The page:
The California Gold Rush
In Their Own Words and Images
Excerpts of a letter from Hiram Dwight Pierce to Jas Harlow

Washington flat 33 miles above Capt Cutlers on the Mersais
April 28th, 1850

Brother Harlow,

   I will scratch a few lines to let you know where I am. I received your letter at Mariposa & was glad to hear from you & grateful that you take so much interest in my welfare. I became satisfied that if I stayed at Mariposa I should either have to beg steal or starve & not liking either. I pulled up stakes & packed over on to the Mersais starting on the first day of April.
(Note: we assume the river refered to as Mersais is the Merced River).

Miners and equipment, 1850
Miners and Equipment, 1850
Courtesy The Bancroft Library

   On arriving at the river & getting over on this flat I found a house ready for me (which was an oak tree) I made it my home & boarded at that house & went at work until Messrs Ward & Thompson invited me into their tent as it began to rain soon & rained 2 days. … I worked with Mr. Ward & did not make out much. Week before last I dug $116 1/2 last Monday dug $23 1/2. I then took a tramp 30 miles down the river & was gone 4 days to prospect a hole with the view of a Sumers work being employed at an ounce a day until I returned so I made about 100. But the water is to high to do anything to advantage, but I think this is the River to work on when the water is down.

   My health is good, but my back is lame & I am very sore from my recent tramp. I have bought 1/2 of a tent & am now at home & I would like right well that you were here with me.

   Martin Depriest a clerk of Tator & Co. formerly is here. All others are strangers but mostly fine men no gambling but little drinking Sabbath breaking or swearing, & we have a very peaceable kind community at present. We have a meeting on the Sabbath. If I keep my health I expect to average my 2 ounces. I have got over that one day but we shall not have the best diggins until August or Sept. If you should come here in the Mountains bring the best pick & shovel that you can find. I would like to know whether you have become acquainted with the Rev. George W. Denhem. The last I heard of him he was in San Francisco. He is a Congregational Minister from New Bedford. Mr. Hunt the Cong. Minister in San Francisco can tell you about him.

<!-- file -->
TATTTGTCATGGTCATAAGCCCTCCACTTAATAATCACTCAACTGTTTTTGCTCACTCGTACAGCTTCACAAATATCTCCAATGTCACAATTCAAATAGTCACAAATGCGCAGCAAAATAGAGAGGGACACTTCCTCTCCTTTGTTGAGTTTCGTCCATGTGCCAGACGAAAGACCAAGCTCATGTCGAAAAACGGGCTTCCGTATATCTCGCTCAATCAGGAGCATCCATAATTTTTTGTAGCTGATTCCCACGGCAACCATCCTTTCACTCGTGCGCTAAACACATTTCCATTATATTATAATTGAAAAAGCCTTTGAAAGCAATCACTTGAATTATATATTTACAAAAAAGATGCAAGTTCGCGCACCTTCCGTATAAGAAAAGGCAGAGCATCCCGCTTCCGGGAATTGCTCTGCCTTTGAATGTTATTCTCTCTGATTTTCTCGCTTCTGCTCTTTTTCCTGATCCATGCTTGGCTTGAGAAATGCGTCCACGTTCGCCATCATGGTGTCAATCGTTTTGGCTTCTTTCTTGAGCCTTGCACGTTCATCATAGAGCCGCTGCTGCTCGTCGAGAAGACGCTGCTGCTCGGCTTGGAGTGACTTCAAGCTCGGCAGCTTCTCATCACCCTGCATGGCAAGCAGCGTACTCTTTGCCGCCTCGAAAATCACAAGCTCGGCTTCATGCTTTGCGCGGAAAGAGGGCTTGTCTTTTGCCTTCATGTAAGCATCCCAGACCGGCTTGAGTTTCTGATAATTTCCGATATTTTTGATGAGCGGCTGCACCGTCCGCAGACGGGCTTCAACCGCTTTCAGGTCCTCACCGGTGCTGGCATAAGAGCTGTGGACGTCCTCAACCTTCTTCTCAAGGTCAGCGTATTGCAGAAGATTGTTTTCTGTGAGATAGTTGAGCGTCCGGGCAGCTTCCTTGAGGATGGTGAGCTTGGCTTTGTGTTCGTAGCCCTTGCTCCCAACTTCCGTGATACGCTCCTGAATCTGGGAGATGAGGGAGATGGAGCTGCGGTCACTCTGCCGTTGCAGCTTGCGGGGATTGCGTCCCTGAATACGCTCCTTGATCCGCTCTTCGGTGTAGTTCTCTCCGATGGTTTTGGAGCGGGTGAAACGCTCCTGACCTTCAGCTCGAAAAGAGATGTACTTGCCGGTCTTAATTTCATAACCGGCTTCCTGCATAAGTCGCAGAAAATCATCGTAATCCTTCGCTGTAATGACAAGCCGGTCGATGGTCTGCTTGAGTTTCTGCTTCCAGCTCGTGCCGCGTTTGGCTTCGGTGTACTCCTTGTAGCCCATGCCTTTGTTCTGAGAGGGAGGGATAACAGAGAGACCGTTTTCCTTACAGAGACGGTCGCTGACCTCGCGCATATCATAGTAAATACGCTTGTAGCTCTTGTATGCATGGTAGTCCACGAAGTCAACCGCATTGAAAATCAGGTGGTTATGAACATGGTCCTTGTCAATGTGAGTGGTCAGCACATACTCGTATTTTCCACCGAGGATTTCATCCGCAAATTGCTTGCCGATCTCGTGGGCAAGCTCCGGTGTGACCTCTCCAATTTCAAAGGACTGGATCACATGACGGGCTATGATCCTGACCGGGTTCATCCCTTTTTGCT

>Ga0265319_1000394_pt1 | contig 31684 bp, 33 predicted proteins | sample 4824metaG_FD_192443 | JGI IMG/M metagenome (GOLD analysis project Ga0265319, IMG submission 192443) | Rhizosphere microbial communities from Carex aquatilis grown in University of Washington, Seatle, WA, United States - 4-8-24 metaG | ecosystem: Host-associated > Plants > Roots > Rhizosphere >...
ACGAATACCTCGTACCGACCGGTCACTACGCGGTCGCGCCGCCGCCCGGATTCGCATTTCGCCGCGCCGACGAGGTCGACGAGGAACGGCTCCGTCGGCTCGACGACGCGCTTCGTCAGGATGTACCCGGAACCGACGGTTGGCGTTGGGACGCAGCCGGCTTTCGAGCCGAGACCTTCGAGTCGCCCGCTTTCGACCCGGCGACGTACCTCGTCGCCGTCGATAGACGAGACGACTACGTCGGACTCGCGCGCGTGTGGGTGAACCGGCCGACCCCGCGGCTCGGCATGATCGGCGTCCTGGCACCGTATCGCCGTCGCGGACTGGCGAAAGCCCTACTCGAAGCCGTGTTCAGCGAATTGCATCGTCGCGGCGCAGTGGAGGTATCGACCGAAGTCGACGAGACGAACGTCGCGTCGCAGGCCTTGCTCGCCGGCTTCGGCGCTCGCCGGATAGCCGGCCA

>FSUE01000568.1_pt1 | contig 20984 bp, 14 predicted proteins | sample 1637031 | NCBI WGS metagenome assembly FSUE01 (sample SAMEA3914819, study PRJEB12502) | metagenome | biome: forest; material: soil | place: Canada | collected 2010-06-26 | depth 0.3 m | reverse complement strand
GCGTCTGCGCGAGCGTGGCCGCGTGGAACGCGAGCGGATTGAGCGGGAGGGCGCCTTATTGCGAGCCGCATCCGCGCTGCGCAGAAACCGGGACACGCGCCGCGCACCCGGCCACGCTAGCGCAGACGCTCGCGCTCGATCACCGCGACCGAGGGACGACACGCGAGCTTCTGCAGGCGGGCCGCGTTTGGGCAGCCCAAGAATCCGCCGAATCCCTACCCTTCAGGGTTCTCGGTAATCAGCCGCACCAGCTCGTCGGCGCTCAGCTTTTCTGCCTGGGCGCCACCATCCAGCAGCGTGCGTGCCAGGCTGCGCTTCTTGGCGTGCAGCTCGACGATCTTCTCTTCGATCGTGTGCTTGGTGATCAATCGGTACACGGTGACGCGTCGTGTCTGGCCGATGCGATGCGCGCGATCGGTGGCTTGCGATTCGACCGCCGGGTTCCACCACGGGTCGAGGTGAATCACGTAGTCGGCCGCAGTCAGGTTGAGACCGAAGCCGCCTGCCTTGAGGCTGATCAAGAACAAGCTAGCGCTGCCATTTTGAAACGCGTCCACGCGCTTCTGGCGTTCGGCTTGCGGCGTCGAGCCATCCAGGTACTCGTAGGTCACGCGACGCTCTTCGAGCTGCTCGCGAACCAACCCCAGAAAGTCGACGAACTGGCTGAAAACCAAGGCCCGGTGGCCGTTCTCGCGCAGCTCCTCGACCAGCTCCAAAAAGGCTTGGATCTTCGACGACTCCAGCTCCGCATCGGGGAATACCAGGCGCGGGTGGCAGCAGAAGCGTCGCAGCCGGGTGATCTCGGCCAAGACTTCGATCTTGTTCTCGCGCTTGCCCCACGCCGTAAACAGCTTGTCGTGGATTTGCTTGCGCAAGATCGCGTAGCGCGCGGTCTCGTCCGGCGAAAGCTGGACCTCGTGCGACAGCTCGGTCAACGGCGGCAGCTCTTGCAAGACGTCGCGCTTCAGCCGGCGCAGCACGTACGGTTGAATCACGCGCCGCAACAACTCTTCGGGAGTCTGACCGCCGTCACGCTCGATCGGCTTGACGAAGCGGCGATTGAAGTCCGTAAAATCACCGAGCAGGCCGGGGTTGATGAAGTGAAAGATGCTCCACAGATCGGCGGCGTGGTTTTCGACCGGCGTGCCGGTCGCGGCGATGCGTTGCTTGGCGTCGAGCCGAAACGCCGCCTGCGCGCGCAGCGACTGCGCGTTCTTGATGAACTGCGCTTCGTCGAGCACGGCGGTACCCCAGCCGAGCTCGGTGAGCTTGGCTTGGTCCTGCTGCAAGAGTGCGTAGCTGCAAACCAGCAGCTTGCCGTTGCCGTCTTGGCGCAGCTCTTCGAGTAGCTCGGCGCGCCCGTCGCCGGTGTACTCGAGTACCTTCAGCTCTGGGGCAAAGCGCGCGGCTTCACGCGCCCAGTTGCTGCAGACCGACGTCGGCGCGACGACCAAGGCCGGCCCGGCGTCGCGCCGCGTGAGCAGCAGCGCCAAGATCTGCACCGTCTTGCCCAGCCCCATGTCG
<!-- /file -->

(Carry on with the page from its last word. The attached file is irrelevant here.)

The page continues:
Mr. Denhem wants to go to Troy, & it is possible he may yet become our minister. I think him a very fine man & there is a man here Mr. Dean that was a member of his Church that says he was much liked. I wish you would enquire of Mr. Hunt for him & if not to late invite him for me to come up here & join me. There is a fine field here for his heart & hands. Remember me to Don Santeago (Mr. Taylor) & all others of our Co. & my acquaintance & please tell me where they are & what they are doing. I want to write to Mr. Comstock but feel restricted in material having left nearly everything in my chest which is yet on the plains I suppose. Please give my best respects to Messrs Comstock & Root & Jenkins all other I reckon I have seen something of the Elephant among the mountains & on my recent tramp. I stayed one night at Savages camp among his Indians. But I will not further tax your patience but will close hoping we may meet again to talk these things over under happyer (sic) circumstances that this Country can afford. I Subscribe myself your Brother.

Excerpts of a letter from Hiram Dwight Pierce to Jas Harlow.
Courtesy California State Library

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